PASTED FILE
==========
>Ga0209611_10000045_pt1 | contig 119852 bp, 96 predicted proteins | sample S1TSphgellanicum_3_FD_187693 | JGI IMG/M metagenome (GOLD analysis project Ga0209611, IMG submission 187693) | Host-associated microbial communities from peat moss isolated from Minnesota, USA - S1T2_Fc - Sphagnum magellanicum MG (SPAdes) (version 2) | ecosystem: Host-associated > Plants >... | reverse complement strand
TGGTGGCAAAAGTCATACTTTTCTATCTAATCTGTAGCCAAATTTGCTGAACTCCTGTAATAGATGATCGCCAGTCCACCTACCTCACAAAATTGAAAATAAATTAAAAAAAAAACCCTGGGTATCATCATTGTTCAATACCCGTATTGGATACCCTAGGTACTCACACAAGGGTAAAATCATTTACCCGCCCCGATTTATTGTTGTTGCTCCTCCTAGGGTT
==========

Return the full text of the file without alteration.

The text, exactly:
>Ga0209611_10000045_pt1 | contig 119852 bp, 96 predicted proteins | sample S1TSphgellanicum_3_FD_187693 | JGI IMG/M metagenome (GOLD analysis project Ga0209611, IMG submission 187693) | Host-associated microbial communities from peat moss isolated from Minnesota, USA - S1T2_Fc - Sphagnum magellanicum MG (SPAdes) (version 2) | ecosystem: Host-associated > Plants >... | reverse complement strand
TGGTGGCAAAAGTCATACTTTTCTATCTAATCTGTAGCCAAATTTGCTGAACTCCTGTAATAGATGATCGCCAGTCCACCTACCTCACAAAATTGAAAATAAATTAAAAAAAAAACCCTGGGTATCATCATTGTTCAATACCCGTATTGGATACCCTAGGTACTCACACAAGGGTAAAATCATTTACCCGCCCCGATTTATTGTTGTTGCTCCTCCTAGGGTT